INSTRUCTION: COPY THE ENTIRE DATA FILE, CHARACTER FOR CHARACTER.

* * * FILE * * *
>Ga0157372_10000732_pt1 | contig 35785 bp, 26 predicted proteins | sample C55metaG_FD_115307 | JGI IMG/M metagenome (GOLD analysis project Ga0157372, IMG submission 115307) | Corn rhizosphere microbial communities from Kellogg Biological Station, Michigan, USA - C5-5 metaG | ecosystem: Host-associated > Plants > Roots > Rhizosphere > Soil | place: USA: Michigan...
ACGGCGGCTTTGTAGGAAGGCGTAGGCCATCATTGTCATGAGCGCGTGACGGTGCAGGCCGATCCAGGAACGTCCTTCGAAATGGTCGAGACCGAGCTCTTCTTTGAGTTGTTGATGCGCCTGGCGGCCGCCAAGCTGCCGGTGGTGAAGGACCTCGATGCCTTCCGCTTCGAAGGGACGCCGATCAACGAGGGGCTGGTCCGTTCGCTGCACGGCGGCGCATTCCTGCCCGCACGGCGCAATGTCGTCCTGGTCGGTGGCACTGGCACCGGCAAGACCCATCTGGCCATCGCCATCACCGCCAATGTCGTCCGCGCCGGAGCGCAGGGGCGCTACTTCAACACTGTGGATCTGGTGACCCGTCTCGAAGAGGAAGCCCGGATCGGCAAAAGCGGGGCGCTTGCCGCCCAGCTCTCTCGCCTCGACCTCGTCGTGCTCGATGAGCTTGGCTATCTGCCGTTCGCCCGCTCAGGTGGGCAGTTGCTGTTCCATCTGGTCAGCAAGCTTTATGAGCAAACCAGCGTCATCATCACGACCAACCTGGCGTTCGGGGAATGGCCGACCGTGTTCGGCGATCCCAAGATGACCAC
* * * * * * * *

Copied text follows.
>Ga0157372_10000732_pt1 | contig 35785 bp, 26 predicted proteins | sample C55metaG_FD_115307 | JGI IMG/M metagenome (GOLD analysis project Ga0157372, IMG submission 115307) | Corn rhizosphere microbial communities from Kellogg Biological Station, Michigan, USA - C5-5 metaG | ecosystem: Host-associated > Plants > Roots > Rhizosphere > Soil | place: USA: Michigan...
ACGGCGGCTTTGTAGGAAGGCGTAGGCCATCATTGTCATGAGCGCGTGACGGTGCAGGCCGATCCAGGAACGTCCTTCGAAATGGTCGAGACCGAGCTCTTCTTTGAGTTGTTGATGCGCCTGGCGGCCGCCAAGCTGCCGGTGGTGAAGGACCTCGATGCCTTCCGCTTCGAAGGGACGCCGATCAACGAGGGGCTGGTCCGTTCGCTGCACGGCGGCGCATTCCTGCCCGCACGGCGCAATGTCGTCCTGGTCGGTGGCACTGGCACCGGCAAGACCCATCTGGCCATCGCCATCACCGCCAATGTCGTCCGCGCCGGAGCGCAGGGGCGCTACTTCAACACTGTGGATCTGGTGACCCGTCTCGAAGAGGAAGCCCGGATCGGCAAAAGCGGGGCGCTTGCCGCCCAGCTCTCTCGCCTCGACCTCGTCGTGCTCGATGAGCTTGGCTATCTGCCGTTCGCCCGCTCAGGTGGGCAGTTGCTGTTCCATCTGGTCAGCAAGCTTTATGAGCAAACCAGCGTCATCATCACGACCAACCTGGCGTTCGGGGAATGGCCGACCGTGTTCGGCGATCCCAAGATGACCAC